China’s manufacturing grew at a faster pace for a fourth straight month in November, indicating the economy can withstand higher interest rates as price pressures escalate.
The Purchasing Managers’ Index rose to 55.2 from 54.7 in October, China’s logistics federation said on its website today. That was more than the 54.8 median estimate of 14 economists surveyed by Bloomberg News. A PMI released by HSBC Holdings Plc also jumped.
Today’s reports showed input prices surging, reinforcing the case for the central bank to boost borrowing costs again after it lagged behind counterparts from Malaysia to South Korea. Concern that monetary tightening will hamper corporate profit growth spurred an 8 percent sell-off in China’s benchmark stock index in the past month.
“The risk of a sharp growth deceleration has abated, but all signs are suggesting that inflation may surprise on the upside,” said Tao Dong, a Credit Suisse AG economist in Hong Kong. He called input-price data “alarming.”
The logistics federation’s PMI showed the strongest reading in seven months, while the measure released by HSBC and Markit Economics was at an eight-month high of 55.3.
The Shanghai Composite Index closed 0.1 percent higher, rising for the first day in four.
Strength in Asia
The Chinese picture of stronger manufacturing and climbing prices was repeated across Asia in reports released today by HSBC and Markit for India, South Korea and Taiwan.
India needs to keep tightening monetary policy, HSBC economist Leif Eskesen said, commenting on PMI data showing the nation’s fastest manufacturing growth in six months. Taiwan had its first expansion in four months and South Korea, too, switched from a contraction.
In contrast, an Australian measure slid, a report by the Australian Industry Group and PricewaterhouseCoopers showed today. In the U.S., manufacturing growth likely slipped from a five-month high, according to economists’ median estimate ahead of today’s release of the Institute for Supply Management’s factory index.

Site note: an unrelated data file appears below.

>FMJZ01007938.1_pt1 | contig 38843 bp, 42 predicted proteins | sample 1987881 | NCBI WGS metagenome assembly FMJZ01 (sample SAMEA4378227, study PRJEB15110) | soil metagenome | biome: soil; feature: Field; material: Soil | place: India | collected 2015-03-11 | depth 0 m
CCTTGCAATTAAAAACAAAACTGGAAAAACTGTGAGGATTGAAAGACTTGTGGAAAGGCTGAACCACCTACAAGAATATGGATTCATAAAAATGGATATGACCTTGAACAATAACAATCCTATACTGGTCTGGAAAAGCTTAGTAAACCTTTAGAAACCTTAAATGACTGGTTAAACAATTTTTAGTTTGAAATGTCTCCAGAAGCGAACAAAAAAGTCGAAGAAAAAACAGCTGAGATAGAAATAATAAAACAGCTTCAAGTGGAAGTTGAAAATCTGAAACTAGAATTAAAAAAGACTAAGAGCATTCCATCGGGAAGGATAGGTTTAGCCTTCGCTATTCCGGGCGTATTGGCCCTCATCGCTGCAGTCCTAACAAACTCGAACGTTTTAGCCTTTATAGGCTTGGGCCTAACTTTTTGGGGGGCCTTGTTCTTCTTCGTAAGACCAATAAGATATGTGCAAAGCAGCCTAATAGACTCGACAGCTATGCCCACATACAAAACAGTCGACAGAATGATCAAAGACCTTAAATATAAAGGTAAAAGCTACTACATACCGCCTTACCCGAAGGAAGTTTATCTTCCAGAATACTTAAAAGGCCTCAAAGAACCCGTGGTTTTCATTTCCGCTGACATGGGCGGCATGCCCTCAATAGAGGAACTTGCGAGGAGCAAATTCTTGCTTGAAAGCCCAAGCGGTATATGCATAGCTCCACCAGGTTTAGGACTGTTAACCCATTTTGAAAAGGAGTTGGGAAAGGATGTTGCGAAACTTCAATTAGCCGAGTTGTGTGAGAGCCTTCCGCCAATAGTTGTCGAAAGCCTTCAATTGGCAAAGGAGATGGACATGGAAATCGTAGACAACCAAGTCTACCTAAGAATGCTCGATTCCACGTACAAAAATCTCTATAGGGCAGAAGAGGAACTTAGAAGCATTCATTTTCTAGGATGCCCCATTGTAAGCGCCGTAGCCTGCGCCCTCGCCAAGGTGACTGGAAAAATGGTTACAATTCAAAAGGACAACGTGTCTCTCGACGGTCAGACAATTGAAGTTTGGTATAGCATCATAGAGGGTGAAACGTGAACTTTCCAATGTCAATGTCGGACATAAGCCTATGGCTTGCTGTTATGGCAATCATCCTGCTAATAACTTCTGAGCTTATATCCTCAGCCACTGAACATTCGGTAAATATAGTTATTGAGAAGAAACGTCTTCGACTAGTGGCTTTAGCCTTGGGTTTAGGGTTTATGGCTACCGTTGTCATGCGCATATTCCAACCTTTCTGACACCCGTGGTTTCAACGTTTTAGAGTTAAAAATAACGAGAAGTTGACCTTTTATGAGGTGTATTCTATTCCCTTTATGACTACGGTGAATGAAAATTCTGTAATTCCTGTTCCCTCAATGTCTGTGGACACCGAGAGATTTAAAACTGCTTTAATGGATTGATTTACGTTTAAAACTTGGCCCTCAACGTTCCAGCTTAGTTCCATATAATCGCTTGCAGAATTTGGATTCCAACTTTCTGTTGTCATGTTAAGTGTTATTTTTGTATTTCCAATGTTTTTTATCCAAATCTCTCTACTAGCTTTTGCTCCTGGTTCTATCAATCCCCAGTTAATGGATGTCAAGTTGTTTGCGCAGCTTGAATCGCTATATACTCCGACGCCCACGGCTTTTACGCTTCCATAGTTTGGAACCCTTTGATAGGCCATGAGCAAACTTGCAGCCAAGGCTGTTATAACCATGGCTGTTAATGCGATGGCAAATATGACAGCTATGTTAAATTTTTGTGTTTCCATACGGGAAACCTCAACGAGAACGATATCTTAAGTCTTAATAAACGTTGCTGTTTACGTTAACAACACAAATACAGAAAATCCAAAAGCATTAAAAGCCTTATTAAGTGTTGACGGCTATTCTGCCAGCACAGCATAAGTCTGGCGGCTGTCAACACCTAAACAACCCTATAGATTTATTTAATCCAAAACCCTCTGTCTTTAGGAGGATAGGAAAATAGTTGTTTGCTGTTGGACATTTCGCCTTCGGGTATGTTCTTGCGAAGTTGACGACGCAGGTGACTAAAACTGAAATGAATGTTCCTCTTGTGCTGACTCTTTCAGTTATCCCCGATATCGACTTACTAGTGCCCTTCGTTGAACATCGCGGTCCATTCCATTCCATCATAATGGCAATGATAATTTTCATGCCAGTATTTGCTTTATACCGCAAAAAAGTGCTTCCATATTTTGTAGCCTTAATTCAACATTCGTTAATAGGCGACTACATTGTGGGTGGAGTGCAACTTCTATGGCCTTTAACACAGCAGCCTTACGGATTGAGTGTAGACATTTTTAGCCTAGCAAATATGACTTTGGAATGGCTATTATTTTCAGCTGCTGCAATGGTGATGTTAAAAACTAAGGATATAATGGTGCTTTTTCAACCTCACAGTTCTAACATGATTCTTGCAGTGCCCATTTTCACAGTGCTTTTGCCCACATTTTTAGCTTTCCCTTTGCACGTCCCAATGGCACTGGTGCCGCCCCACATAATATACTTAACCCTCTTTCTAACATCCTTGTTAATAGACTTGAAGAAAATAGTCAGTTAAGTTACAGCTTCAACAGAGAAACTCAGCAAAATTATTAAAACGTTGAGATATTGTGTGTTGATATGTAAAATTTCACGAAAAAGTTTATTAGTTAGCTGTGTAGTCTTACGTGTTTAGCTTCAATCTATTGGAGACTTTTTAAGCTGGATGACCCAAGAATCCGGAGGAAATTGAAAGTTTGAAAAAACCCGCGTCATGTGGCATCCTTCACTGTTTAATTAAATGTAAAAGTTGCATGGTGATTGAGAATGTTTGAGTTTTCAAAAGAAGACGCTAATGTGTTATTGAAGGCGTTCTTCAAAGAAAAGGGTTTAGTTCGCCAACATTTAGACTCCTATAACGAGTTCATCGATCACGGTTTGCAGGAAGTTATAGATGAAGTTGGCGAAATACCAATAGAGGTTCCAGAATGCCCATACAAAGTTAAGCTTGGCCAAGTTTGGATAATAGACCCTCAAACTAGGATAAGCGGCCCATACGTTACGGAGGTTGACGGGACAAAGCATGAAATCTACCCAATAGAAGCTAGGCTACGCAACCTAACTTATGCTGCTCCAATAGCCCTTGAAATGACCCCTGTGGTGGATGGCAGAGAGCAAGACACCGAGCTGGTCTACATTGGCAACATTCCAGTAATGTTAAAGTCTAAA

The Chinese reports bolstered economists’ forecasts for higher rates. Credit Suisse said today that an increase is likely to come around Dec. 13, when the government will announce the latest price data.
In October, the Chinese central bank pushed the one-year lending rate to 5.56 percent, the first increase since 2007. In comparison, South Korea has moved twice this year, Malaysia three times and India six.
Ben Simpfendorfer, an economist for Royal Bank of Scotland Plc, said that rising inventories shown in today’s data may signal that companies will end restocking, easing producer-price pressures and causing a “modest” slowdown in economic growth in the first quarter.
The logistics federation’s index of input costs rose to 73.5, the highest level since June 2008. The HSBC report showed that manufacturers increased output prices by the most since data began in 2004.
Cement prices have climbed to a record, the state-run China Daily reported today. Consumer prices may have climbed 4.8 percent in November after October’s 4.4 percent gain, which was the biggest in 25 months, according to China International Capital Corp.